Revisiting Divestment

Nancy Schneider

Volume 66, Issue 2, 589-617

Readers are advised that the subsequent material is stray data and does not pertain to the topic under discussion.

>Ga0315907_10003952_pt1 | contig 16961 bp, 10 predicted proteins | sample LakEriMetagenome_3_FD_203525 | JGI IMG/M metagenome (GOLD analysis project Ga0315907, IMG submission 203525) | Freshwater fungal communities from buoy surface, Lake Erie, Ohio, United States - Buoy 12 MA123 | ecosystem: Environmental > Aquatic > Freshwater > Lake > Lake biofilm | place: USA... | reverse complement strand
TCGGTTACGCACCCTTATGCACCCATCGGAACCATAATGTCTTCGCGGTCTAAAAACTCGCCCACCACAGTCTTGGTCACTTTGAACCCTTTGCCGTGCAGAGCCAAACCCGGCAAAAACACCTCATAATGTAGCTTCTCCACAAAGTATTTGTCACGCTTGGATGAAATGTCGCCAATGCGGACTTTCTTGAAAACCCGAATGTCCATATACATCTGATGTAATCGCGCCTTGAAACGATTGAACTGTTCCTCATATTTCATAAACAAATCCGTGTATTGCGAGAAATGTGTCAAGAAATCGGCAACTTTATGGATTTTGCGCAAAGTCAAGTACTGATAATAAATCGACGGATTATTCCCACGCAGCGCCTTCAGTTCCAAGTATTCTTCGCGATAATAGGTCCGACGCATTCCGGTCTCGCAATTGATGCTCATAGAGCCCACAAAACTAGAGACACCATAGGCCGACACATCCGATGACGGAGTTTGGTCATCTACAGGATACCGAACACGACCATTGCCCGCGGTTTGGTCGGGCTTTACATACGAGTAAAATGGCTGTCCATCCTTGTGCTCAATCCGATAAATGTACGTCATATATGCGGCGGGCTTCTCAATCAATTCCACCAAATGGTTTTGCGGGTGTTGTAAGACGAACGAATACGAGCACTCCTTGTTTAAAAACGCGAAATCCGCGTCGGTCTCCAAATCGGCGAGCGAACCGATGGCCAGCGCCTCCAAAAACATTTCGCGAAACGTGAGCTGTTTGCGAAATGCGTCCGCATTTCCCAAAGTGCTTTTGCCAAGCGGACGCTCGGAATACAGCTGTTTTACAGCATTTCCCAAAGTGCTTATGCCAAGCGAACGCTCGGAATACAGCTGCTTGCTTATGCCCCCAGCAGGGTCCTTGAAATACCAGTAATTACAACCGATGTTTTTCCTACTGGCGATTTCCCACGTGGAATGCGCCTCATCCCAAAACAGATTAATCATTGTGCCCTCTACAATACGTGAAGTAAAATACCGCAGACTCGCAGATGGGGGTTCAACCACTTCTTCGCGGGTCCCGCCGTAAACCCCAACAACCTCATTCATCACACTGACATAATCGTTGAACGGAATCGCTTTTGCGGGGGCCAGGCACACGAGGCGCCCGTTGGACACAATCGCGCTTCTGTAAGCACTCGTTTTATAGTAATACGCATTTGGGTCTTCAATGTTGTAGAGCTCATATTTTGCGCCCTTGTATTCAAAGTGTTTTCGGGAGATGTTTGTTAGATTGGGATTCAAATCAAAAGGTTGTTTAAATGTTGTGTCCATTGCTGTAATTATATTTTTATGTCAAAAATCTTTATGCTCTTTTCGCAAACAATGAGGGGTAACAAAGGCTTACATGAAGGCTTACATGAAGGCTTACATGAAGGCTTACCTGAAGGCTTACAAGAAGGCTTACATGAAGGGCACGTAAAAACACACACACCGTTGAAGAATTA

This Note explores whether state and local legislation passed during the anti-apartheid divestment campaign can serve as a model for trustees of public pension funds to divest their holdings in fossil fuels consistent with their fiduciary duties of loyalty and prudence. The primary case to emerge from the anti-apartheid divestment campaign, Board of Trustees of the Employees Retirement System of the City of Baltimore v. Mayor and City Council of Baltimore City gives some (albeit insufficient) guidance as to whether divestment by trustees of public pension plans of investments in fossil fuels would be a breach of their fiduciary duties. While the duty of loyalty allows for consideration of moral and ethical factors under certain circumstances, the duty of prudence more strictly requires that investors make no sacrifice in plan performance in favor of other considerations. However, the Baltimore analysis does not answer the question of whether it is consistent with the fiduciary duties of trustees to consider the risk that investments in fossil fuel companies will become “stranded assets” or that stigmatization will likely affect the share value of fossil fuel companies. This Note concludes that as the risks of climate change become clearer, fiduciary duties do not prohibit divestment.

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